Coronavirus symptoms: how long it takes for coronavirus symptoms to appear - and what they are
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The team of virologists examined more than 180 cases of Covid-19, gaining a more accurate picture of the virus’ incubation period in humans.
Published in the Annals of Internal Medicine, the findings suggest that, on average, it takes just over five days for symptoms of Covid-19 to develop.
The study also found that 97 per cent of all people who get the virus will develop symptoms within 11 days from the time when they were first infected.
The estimates in the report “can help public health officials to set rational and evidence-based COVID-19 control policies,” the authors wrote.
What are Covid-19’s symptoms?
The Covid-19 strain of coronavirus has several common symptoms:
A cough (usually dry) Fever Fatigue Sore throat Breathing difficulties (in more severe cases)
The NHS notes, “Do not leave your home if you have either:
– a high temperature – this means you feel hot to touch on your chest or back (you do not need to measure your temperature)
- a new, continuous cough – this means coughing a lot for more than an hour, or 3 or more coughing episodes in 24 hours (if you usually have a cough, it may be worse than usual)
To protect others, do not go to places like a GP surgery, pharmacy or hospital. Stay at home.
Use the 111 online coronavirus service to find out what to do.”
Who is worst affected by Covid-19?
As with other viruses, like the flu, some groups will be worse affected than others. Older people, and those with pre-existing conditions, are at greater risk of Covid-19.
You may be at increased risk from coronavirus if you:
- are 70 or older
- are pregnant
- have a condition that may increase your risk from coronavirus
Conditions that may increase your risk:
- lung conditions, such as asthma, COPD, emphysema or bronchitis
- heart disease, such as heart failure
-chronic kidney disease
- liver disease, such as hepatitis
- conditions affecting the brain and nerves, such as Parkinson's disease, motor neurone disease, multiple sclerosis (MS), a learning disability or cerebral palsy
- problems with your spleen – for example, sickle cell disease or if you've had your spleen removed
- a weakened immune system as the result of conditions such as HIV and AIDS, or medicines such as steroid tablets or chemotherapy
- being very overweight (a BMI of 40 or above)
How do I protect myself from coronavirus?
The NHS explains that, “The advice for people who may be at increased risk from coronavirus is the same as for most other people.
“You should only leave the house for very limited purposes:
- shopping for basic necessities, for example food and medicine, which must be as infrequent as possible
- one form of exercise a day, for example a run, walk, or cycle – alone or with members of your household
- any medical need, including to donate blood, avoid or escape risk of injury or harm, or to provide care or to help a vulnerable person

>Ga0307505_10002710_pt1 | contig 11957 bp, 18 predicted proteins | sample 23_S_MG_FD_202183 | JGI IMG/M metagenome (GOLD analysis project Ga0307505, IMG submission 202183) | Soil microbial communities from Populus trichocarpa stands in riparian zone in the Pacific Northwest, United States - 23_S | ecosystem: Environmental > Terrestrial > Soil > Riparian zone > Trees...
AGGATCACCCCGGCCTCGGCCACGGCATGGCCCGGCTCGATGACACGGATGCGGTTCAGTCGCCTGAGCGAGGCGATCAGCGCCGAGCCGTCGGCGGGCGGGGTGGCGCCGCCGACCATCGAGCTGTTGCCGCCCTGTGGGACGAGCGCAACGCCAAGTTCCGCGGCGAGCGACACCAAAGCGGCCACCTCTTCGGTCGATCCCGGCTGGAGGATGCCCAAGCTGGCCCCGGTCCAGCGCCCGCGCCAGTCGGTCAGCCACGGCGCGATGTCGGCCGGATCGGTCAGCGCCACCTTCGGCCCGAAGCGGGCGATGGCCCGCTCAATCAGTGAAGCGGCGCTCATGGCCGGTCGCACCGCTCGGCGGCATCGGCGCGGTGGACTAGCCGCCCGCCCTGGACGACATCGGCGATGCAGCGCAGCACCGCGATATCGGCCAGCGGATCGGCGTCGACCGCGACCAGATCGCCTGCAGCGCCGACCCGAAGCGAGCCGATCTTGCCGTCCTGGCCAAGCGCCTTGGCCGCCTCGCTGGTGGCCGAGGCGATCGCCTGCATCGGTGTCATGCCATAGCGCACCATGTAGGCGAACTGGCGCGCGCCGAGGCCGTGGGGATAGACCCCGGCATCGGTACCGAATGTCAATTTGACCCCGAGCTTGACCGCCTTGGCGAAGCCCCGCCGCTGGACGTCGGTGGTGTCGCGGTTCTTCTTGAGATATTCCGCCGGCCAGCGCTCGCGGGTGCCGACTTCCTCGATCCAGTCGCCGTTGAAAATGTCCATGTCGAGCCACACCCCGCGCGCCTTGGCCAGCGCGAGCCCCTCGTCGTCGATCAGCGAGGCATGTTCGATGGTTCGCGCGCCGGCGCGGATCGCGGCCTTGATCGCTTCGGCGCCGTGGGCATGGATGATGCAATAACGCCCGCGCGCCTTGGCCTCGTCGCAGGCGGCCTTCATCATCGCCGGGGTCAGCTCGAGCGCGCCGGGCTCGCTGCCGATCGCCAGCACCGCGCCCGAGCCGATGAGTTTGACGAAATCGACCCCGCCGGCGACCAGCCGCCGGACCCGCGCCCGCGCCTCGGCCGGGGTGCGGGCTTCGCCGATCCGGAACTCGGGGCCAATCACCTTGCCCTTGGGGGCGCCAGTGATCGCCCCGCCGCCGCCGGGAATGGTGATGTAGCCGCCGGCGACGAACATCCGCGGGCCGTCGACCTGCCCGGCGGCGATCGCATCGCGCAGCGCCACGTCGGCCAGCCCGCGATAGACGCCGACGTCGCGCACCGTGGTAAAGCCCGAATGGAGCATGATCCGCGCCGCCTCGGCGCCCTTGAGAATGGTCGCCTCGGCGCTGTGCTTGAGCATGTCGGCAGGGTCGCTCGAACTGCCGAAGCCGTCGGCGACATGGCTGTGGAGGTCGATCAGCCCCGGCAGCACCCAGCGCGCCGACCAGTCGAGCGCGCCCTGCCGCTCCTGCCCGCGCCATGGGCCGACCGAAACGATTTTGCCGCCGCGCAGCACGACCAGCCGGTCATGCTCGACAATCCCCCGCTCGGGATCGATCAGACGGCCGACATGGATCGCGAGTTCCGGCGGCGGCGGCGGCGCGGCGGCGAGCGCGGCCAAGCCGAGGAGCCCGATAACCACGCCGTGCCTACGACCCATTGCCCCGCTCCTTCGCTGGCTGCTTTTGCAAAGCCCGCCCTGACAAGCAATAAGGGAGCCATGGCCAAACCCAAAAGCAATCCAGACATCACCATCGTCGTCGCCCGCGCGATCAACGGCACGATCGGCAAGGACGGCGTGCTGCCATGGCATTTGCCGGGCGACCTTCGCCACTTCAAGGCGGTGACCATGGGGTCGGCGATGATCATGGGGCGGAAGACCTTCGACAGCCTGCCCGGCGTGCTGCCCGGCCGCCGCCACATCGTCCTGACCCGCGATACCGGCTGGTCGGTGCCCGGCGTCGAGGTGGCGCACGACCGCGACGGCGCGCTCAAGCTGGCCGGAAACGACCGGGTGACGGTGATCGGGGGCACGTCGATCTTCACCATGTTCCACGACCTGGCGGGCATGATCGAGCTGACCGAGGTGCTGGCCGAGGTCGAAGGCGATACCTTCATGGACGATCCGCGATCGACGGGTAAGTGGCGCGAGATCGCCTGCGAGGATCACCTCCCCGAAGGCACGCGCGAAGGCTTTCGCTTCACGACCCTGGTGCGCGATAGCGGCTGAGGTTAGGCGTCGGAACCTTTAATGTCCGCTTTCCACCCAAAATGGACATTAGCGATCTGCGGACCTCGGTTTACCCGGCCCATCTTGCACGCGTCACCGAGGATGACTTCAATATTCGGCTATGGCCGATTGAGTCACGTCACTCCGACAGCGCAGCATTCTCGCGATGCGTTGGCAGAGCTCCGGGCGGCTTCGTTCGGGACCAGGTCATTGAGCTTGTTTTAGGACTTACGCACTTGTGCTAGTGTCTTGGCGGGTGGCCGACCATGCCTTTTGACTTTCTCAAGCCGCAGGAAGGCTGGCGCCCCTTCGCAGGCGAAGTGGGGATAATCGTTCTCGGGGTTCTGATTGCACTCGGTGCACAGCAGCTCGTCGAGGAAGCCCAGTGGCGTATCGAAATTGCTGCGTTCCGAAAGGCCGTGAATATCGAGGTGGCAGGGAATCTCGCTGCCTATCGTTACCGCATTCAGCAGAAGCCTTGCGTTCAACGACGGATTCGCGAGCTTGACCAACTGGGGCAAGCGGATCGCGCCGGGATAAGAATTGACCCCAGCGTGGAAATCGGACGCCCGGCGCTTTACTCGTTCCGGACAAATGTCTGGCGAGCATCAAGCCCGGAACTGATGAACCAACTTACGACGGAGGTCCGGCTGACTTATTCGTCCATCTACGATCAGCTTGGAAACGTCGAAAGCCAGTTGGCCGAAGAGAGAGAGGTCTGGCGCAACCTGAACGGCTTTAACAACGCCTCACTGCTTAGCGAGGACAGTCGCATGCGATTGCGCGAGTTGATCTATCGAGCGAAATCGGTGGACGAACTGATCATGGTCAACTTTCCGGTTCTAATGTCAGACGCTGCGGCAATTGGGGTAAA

- travelling for work purposes, but only where you cannot work from home
Coronavirus: the facts
COVID-19 is a respiratory illness that can affect lungs and airways. It is caused by a virus called coronavirus and is spread primarily through droplets generated when an infected person coughs or sneezes, or through droplets of saliva or discharge from the nose.
What are the symptoms?
The NHS states that you should not leave the home if you have either:
• a high temperature – this means you feel hot to touch on your chest or back (you do not need to measure your temperature)
• a new, continuous cough – this means coughing a lot for more than an hour, or 3 or more coughing episodes in 24 hours (if you usually have a cough, it may be worse than usual)
What should I do if I feel unwell?
Don’t go to your GP but instead look online at the coronavirus service that can tell you if you need medical help and what to do next. Only call 111 if you cannot get help online.
What precautions can be taken?
Washing your hands with soap and water thoroughly. The NHS also advises to cover your mouth and nose with a tissue or your sleeve (not your hands) when you cough or sneeze; put used tissues in the bin immediately and try to avoid close contact with people who are unwell. Also avoiding touching eyes, nose and mouth unless your hands are clean.
When can I go outside?
The Government has put the UK into lockdown and instructed everyone to stay at home. You should only leave your home for very limited purposes:
• shopping for basic necessities, for example food and medicine, which must be as infrequent as possible
• one form of exercise a day, for example a run, walk, or cycle – alone or with members of your household
• any medical need, including to donate blood, avoid or escape risk of injury or harm, or to provide care or to help a vulnerable person
• travelling for work purposes, but only where you cannot work from home
However, these reasons are exceptions – even when doing these activities, you should be minimising time spent outside of the home and ensuring you are 2 metres apart from anyone outside of your household.